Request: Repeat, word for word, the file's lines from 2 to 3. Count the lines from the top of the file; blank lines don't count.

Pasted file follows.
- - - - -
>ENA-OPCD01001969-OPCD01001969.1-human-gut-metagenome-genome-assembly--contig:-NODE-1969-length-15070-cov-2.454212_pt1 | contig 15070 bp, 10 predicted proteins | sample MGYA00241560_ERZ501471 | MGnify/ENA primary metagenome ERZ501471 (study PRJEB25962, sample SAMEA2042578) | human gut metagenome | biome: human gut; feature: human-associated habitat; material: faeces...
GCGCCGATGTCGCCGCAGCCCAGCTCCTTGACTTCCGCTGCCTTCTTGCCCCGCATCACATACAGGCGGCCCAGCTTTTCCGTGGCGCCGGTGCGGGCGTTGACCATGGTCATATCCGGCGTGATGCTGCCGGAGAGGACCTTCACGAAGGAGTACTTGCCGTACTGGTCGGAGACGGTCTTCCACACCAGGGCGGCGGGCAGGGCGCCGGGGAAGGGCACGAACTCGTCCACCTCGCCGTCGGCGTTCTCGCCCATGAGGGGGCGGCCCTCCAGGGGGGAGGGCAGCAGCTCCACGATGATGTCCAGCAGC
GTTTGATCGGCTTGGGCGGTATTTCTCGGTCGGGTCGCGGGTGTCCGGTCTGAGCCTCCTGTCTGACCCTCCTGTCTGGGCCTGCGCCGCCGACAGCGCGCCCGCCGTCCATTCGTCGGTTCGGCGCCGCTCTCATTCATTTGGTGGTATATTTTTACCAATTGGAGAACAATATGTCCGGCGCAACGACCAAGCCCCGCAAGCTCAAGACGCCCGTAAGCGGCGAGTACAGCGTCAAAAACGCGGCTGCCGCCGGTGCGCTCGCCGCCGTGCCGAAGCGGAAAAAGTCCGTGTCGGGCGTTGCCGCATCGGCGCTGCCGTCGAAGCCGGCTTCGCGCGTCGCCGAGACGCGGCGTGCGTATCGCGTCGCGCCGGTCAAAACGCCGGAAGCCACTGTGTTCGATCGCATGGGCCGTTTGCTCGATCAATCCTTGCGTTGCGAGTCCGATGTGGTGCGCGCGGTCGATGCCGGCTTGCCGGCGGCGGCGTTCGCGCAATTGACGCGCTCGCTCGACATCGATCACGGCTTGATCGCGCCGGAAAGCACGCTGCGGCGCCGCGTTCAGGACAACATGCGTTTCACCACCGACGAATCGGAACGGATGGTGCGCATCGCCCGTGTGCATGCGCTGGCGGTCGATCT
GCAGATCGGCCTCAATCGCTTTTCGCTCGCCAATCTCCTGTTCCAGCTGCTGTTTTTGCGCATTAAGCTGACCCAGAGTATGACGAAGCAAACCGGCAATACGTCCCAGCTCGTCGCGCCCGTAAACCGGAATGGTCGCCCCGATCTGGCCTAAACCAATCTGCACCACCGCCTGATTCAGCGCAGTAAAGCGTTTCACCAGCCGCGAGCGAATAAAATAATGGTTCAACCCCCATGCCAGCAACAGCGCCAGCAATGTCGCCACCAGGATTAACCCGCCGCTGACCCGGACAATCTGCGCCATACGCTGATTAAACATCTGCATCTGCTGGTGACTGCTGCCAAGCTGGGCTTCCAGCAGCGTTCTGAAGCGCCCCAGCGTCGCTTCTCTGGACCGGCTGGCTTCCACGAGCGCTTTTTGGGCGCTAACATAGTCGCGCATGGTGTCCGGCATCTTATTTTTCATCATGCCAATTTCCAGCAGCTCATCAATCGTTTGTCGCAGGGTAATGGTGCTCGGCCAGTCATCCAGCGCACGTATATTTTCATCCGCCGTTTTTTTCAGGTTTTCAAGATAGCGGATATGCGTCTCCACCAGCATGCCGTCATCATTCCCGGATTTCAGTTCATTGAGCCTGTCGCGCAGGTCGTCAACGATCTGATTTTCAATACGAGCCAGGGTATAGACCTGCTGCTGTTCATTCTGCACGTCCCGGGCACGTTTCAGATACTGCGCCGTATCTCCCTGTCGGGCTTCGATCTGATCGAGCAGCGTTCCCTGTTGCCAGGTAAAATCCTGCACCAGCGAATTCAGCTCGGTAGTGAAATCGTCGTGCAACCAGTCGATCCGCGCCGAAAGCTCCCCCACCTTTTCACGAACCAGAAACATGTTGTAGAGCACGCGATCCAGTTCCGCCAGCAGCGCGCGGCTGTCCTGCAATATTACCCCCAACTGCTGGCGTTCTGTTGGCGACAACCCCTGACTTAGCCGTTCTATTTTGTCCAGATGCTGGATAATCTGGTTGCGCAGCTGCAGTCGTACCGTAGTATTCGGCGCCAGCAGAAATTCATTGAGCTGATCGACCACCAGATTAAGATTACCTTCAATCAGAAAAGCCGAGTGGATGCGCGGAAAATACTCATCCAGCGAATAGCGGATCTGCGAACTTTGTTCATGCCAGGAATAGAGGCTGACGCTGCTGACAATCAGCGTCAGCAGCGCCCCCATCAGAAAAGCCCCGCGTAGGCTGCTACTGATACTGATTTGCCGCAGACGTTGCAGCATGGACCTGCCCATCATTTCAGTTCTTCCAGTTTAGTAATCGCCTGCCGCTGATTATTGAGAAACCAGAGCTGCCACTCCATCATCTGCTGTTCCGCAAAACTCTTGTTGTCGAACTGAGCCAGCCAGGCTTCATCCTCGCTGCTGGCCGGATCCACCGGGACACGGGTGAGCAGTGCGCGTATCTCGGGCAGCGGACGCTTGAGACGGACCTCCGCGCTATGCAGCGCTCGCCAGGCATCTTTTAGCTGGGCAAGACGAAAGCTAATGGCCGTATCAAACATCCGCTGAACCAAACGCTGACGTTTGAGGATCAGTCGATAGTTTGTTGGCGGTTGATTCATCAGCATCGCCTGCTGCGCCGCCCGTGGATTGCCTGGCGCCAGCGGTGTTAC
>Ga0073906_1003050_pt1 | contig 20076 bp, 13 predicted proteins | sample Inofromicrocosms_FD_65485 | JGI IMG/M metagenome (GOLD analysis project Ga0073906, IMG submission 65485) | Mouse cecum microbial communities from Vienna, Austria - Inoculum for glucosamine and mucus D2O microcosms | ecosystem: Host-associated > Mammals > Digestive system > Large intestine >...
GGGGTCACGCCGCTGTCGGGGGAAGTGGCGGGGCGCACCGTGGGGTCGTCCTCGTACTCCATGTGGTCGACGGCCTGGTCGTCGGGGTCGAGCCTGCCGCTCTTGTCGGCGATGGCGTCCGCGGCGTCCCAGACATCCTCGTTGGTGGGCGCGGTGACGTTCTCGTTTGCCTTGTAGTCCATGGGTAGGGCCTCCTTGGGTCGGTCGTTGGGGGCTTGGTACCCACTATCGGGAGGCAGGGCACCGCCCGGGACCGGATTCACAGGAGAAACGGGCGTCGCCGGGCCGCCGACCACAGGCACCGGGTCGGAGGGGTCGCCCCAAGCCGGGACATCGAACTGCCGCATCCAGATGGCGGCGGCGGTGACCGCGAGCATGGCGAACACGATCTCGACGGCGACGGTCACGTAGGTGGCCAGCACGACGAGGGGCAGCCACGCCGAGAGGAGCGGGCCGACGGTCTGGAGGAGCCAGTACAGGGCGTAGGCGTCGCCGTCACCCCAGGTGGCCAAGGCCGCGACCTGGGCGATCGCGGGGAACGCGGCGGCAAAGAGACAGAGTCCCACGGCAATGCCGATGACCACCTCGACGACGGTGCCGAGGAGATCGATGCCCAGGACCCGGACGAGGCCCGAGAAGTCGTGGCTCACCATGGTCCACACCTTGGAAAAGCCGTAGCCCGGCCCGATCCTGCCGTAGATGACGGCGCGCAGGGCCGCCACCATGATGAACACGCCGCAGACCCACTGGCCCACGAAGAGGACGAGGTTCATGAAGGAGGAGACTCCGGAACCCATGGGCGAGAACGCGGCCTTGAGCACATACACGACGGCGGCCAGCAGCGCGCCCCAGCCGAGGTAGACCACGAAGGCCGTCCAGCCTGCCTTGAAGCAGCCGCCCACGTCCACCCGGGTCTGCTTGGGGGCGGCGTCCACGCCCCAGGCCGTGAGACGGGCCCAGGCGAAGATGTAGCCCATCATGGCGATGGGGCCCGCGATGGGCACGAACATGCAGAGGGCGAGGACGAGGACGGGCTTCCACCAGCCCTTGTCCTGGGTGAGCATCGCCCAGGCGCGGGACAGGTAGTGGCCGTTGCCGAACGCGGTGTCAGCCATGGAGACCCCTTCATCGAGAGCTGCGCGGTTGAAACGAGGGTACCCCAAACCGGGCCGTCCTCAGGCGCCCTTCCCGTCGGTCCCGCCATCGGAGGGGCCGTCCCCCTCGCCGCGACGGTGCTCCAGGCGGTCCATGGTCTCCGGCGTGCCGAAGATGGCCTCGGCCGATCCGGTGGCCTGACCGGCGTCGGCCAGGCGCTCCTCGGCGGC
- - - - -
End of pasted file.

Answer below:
GCGCCGATGTCGCCGCAGCCCAGCTCCTTGACTTCCGCTGCCTTCTTGCCCCGCATCACATACAGGCGGCCCAGCTTTTCCGTGGCGCCGGTGCGGGCGTTGACCATGGTCATATCCGGCGTGATGCTGCCGGAGAGGACCTTCACGAAGGAGTACTTGCCGTACTGGTCGGAGACGGTCTTCCACACCAGGGCGGCGGGCAGGGCGCCGGGGAAGGGCACGAACTCGTCCACCTCGCCGTCGGCGTTCTCGCCCATGAGGGGGCGGCCCTCCAGGGGGGAGGGCAGCAGCTCCACGATGATGTCCAGCAGC
GTTTGATCGGCTTGGGCGGTATTTCTCGGTCGGGTCGCGGGTGTCCGGTCTGAGCCTCCTGTCTGACCCTCCTGTCTGGGCCTGCGCCGCCGACAGCGCGCCCGCCGTCCATTCGTCGGTTCGGCGCCGCTCTCATTCATTTGGTGGTATATTTTTACCAATTGGAGAACAATATGTCCGGCGCAACGACCAAGCCCCGCAAGCTCAAGACGCCCGTAAGCGGCGAGTACAGCGTCAAAAACGCGGCTGCCGCCGGTGCGCTCGCCGCCGTGCCGAAGCGGAAAAAGTCCGTGTCGGGCGTTGCCGCATCGGCGCTGCCGTCGAAGCCGGCTTCGCGCGTCGCCGAGACGCGGCGTGCGTATCGCGTCGCGCCGGTCAAAACGCCGGAAGCCACTGTGTTCGATCGCATGGGCCGTTTGCTCGATCAATCCTTGCGTTGCGAGTCCGATGTGGTGCGCGCGGTCGATGCCGGCTTGCCGGCGGCGGCGTTCGCGCAATTGACGCGCTCGCTCGACATCGATCACGGCTTGATCGCGCCGGAAAGCACGCTGCGGCGCCGCGTTCAGGACAACATGCGTTTCACCACCGACGAATCGGAACGGATGGTGCGCATCGCCCGTGTGCATGCGCTGGCGGTCGATCT